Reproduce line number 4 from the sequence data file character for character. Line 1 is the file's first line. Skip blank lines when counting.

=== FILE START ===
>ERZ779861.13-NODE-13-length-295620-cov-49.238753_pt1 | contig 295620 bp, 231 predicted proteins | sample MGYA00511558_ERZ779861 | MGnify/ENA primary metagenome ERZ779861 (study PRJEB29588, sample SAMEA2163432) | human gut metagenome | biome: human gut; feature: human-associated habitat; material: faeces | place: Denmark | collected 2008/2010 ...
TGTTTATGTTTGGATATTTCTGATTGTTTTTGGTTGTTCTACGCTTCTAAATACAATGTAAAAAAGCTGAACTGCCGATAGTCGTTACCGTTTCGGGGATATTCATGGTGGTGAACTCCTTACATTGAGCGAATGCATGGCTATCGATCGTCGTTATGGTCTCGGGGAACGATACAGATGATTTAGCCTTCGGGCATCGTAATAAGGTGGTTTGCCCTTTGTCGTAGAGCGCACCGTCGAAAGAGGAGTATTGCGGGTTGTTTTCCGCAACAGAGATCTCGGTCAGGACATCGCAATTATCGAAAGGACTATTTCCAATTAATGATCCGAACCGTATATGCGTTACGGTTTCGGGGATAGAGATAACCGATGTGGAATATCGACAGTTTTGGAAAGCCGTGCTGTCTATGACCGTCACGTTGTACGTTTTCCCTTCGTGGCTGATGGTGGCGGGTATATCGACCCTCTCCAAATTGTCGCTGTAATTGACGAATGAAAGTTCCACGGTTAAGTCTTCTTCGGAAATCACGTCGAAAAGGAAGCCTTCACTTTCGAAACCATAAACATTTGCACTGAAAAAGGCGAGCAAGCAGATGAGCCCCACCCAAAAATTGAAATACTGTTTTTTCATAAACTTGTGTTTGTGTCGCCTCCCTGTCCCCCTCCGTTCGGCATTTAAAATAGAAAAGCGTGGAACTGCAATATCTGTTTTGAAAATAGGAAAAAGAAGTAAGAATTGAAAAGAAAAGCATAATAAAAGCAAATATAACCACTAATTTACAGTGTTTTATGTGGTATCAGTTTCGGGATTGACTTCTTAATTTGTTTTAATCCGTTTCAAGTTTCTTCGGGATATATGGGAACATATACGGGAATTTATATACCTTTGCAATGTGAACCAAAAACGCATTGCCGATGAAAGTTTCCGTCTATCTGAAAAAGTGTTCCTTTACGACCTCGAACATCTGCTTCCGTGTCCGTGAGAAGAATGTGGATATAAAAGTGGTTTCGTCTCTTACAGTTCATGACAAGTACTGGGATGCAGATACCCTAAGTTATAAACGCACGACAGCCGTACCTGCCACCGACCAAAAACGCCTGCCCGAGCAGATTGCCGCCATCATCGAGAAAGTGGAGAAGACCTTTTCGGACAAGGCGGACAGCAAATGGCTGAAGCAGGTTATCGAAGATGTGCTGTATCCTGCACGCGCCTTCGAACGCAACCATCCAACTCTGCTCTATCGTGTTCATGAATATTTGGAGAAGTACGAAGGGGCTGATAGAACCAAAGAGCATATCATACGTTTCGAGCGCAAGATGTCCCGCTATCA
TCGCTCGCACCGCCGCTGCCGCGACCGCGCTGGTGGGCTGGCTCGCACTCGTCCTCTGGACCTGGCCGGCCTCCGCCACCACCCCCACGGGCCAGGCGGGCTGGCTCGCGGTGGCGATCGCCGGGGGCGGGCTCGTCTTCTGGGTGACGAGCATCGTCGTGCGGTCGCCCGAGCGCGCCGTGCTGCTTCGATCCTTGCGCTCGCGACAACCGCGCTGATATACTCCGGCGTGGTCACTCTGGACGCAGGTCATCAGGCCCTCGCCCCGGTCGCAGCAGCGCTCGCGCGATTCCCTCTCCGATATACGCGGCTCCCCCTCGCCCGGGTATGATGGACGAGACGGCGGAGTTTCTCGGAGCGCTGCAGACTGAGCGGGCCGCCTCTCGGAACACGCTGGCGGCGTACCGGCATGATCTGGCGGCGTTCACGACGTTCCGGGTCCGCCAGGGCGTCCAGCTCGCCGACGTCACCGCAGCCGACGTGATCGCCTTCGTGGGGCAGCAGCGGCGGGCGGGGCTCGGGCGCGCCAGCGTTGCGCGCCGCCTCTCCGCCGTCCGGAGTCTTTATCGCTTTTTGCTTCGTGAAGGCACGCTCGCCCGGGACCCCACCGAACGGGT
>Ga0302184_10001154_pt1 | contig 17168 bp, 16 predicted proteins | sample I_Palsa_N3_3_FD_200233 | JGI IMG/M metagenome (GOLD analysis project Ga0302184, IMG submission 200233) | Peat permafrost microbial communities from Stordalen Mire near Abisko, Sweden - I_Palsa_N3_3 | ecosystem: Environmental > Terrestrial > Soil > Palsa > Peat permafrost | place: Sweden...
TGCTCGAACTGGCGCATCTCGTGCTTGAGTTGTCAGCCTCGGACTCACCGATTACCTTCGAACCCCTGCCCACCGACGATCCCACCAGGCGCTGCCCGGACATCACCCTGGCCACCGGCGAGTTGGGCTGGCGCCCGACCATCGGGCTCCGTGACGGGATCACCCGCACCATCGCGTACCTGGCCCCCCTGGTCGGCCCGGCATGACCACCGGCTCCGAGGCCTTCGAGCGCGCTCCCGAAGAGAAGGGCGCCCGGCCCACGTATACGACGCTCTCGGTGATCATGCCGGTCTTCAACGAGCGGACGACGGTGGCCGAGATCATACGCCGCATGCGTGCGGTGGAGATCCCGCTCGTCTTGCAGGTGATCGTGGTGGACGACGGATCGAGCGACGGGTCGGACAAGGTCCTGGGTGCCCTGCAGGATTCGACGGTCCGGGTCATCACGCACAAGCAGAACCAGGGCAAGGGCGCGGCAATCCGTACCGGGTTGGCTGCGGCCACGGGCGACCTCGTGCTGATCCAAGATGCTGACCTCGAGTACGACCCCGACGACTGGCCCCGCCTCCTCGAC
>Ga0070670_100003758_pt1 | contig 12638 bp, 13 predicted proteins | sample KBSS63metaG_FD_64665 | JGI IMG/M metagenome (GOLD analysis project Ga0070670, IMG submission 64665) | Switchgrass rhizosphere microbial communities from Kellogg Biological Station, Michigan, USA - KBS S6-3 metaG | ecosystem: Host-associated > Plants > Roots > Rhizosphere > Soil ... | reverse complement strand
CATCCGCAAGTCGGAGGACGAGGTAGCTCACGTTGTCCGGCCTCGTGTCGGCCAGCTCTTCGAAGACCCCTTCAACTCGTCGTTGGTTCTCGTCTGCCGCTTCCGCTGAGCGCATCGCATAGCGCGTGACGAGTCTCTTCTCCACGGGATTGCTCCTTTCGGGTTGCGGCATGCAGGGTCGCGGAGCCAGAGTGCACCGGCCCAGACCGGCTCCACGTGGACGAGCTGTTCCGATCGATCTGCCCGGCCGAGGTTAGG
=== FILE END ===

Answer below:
>Ga0302184_10001154_pt1 | contig 17168 bp, 16 predicted proteins | sample I_Palsa_N3_3_FD_200233 | JGI IMG/M metagenome (GOLD analysis project Ga0302184, IMG submission 200233) | Peat permafrost microbial communities from Stordalen Mire near Abisko, Sweden - I_Palsa_N3_3 | ecosystem: Environmental > Terrestrial > Soil > Palsa > Peat permafrost | place: Sweden...